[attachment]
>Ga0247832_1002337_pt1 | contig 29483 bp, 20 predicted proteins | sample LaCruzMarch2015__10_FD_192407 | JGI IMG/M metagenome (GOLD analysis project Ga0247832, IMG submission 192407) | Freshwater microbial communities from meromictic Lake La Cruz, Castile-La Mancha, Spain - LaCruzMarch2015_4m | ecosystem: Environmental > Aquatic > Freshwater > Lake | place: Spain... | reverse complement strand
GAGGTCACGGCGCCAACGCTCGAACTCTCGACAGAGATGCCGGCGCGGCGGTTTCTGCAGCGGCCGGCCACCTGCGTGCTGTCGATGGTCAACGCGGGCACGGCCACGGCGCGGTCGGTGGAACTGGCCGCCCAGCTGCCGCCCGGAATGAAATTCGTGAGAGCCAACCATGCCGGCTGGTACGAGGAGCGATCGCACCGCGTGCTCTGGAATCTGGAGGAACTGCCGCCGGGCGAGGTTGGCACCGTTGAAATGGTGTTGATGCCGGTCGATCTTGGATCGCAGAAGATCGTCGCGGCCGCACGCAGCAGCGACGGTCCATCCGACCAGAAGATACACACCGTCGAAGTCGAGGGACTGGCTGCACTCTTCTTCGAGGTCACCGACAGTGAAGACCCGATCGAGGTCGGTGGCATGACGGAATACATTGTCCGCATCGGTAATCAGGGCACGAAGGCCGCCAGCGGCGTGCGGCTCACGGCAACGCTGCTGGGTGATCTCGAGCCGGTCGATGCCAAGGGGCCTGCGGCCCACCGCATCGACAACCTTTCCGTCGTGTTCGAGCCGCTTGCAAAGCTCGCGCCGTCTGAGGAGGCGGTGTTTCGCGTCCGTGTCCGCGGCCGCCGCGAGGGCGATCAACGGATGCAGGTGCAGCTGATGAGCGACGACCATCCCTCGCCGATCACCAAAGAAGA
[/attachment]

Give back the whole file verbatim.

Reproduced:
>Ga0247832_1002337_pt1 | contig 29483 bp, 20 predicted proteins | sample LaCruzMarch2015__10_FD_192407 | JGI IMG/M metagenome (GOLD analysis project Ga0247832, IMG submission 192407) | Freshwater microbial communities from meromictic Lake La Cruz, Castile-La Mancha, Spain - LaCruzMarch2015_4m | ecosystem: Environmental > Aquatic > Freshwater > Lake | place: Spain... | reverse complement strand
GAGGTCACGGCGCCAACGCTCGAACTCTCGACAGAGATGCCGGCGCGGCGGTTTCTGCAGCGGCCGGCCACCTGCGTGCTGTCGATGGTCAACGCGGGCACGGCCACGGCGCGGTCGGTGGAACTGGCCGCCCAGCTGCCGCCCGGAATGAAATTCGTGAGAGCCAACCATGCCGGCTGGTACGAGGAGCGATCGCACCGCGTGCTCTGGAATCTGGAGGAACTGCCGCCGGGCGAGGTTGGCACCGTTGAAATGGTGTTGATGCCGGTCGATCTTGGATCGCAGAAGATCGTCGCGGCCGCACGCAGCAGCGACGGTCCATCCGACCAGAAGATACACACCGTCGAAGTCGAGGGACTGGCTGCACTCTTCTTCGAGGTCACCGACAGTGAAGACCCGATCGAGGTCGGTGGCATGACGGAATACATTGTCCGCATCGGTAATCAGGGCACGAAGGCCGCCAGCGGCGTGCGGCTCACGGCAACGCTGCTGGGTGATCTCGAGCCGGTCGATGCCAAGGGGCCTGCGGCCCACCGCATCGACAACCTTTCCGTCGTGTTCGAGCCGCTTGCAAAGCTCGCGCCGTCTGAGGAGGCGGTGTTTCGCGTCCGTGTCCGCGGCCGCCGCGAGGGCGATCAACGGATGCAGGTGCAGCTGATGAGCGACGACCATCCCTCGCCGATCACCAAAGAAGA